Thus, for Luxembourg tax purposes, the qualification of an instrument as debt or equity is not bound by its legal form, accounting treatment, or characterization provided by another country. Instead, the substance over form principle prevails, and the relevant facts and circumstances are considered in order to classify an instrument as debt or equity for tax purposes. In court case no. 38357C of 26 July 2017, the administrative court applied these criteria to a loan granted by a Luxembourg shareholder to its Dominican subsidiaries and added that the loan should qualify as equity to the extent that it had no fixed maturity or periodical interest and its remuneration was based on capital gains realized upon the disposal of certain assets held by these subsidiaries. According to the court, a global analysis – rather than a limited analysis – should be made. In other words, all the terms, conditions, facts, and circumstances need to be reviewed together, instead of focusing on a single element.

Further, given the introduction of art. 56bis (7) ITL, the reclassification of an instrument may also be made on the basis of an ‘‘irrational transaction.’’ An irrational transaction occurs when the form is consistent with the substance, but the arrangements or elements of the transaction differ from those which would have been adopted by independent enterprises behaving in a commercially rational manner, making a significant impact on the determination of the arm’s length price. Compared to substance over form cases where an all-or nothing approach is applied, in irrational transaction cases, certain parts or conditions of controlled transactions may be disregarded.

  1. What rules or guidance exist in your country to determine the arm’s length interest rate for a related party financing transaction?

Article 56bis of the ITL refers to the use of the five transfer pricing methods described in the TPG and provides for the selection of the method that best approximates arm’s length transcation prices in each specific case. For related-party debt pricing, the Comparable Uncontrolled Price (CUP) method is generally applied by taxpayers and by the LTA, with or without comparability adjustments (where appropriate). The CUP method may, in principle, be applied together with other corroborative methods such as financial modeling of cash flows and blended cost of finance analyses. Other specific financial methods (e.g., expected loss) are also used in certain cases to approximate an at-market debt-to-equity ratio for the overall financing of the taxpayer’s debt investments. Both taxpayers and the LTA use data derived from publicly available sources and/or subscription-based databases as evidence for market interest rates.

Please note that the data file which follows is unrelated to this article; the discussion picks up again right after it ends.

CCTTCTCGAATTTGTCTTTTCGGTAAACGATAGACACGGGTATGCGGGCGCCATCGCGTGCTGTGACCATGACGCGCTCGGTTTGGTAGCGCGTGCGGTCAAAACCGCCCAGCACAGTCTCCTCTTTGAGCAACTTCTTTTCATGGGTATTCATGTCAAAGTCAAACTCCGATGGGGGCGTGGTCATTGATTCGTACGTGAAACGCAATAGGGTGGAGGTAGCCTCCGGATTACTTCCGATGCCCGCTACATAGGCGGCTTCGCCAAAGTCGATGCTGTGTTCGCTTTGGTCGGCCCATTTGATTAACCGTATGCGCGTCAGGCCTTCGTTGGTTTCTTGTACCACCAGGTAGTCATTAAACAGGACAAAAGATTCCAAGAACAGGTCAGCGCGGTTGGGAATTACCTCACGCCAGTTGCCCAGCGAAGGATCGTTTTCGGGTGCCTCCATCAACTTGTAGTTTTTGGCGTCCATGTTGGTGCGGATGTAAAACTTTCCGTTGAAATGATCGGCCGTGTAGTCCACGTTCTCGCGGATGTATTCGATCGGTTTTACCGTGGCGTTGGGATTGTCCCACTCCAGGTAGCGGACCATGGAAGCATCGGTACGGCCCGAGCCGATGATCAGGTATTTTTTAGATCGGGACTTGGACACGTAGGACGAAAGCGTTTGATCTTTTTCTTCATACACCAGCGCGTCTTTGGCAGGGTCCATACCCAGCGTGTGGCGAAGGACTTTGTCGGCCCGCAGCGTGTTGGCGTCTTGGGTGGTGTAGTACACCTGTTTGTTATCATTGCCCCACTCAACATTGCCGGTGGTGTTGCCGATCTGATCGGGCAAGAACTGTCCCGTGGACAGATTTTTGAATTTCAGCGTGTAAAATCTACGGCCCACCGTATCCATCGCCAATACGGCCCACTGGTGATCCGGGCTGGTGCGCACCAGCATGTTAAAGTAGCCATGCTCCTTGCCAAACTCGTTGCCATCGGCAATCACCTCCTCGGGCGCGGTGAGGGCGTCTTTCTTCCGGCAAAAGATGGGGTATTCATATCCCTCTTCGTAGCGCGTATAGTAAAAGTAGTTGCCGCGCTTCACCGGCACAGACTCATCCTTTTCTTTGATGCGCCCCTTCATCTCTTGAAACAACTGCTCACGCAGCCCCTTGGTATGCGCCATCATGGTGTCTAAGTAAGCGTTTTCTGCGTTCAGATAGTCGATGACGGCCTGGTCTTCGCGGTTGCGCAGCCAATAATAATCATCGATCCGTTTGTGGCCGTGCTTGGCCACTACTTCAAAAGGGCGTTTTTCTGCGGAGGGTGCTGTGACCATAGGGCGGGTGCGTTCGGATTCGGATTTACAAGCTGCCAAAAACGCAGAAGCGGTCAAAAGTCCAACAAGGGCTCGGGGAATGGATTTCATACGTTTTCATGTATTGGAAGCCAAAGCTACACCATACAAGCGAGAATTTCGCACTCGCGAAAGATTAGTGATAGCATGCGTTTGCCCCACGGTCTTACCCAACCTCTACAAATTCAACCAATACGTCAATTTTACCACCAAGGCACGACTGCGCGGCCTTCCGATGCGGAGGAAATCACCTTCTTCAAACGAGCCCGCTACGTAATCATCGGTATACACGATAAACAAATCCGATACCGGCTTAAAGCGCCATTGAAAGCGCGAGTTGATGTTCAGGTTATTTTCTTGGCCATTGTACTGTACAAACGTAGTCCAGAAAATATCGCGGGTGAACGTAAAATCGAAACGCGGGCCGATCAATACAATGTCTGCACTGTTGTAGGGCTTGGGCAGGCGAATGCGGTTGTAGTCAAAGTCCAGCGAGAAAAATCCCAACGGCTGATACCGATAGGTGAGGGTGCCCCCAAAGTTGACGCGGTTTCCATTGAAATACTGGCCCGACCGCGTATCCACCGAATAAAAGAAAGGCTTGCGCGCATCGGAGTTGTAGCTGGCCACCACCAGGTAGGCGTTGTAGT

The starting point in determining an interest rate is the credit rating of the borrower. For such purposes, projected cash flows and pro-forma financials (or past data in the absence of present-day and projected data) may be used. Factors such as relevant industries and countries where the borrower operates are also taken into account. Then, the features of the instrument, e.g., its payment ranking, maturity, specific terms and conditions, etc., are considered when assessing the credit rating of the instrument.

In addition to the above, the Circular indicates that when a group financing company pursues a purely intermediary activity, the transactions are deemed to comply with the arm’s length transaction standard if the entity receives a return of 2% (after tax) on its debt investments (i.e., return on assets). As for undertakings comparable to financial institutions, a 10% return on equity (after tax) can be considered indicative of an arm’s length compensation. Also, according to the Circular, this percentage is to be regularly updated by the LTA.

  1. Besides the determination of whether a transaction’s interest rate is at arm’s length, what other factors does your country consider in deciding whether the related party financing is arm’s length transaction and acceptable overall? Examples of additional factors may include: contractual terms, functions of the companies involved, characteristics of the companies’ financial products or services, economic circumstances, or business strategies.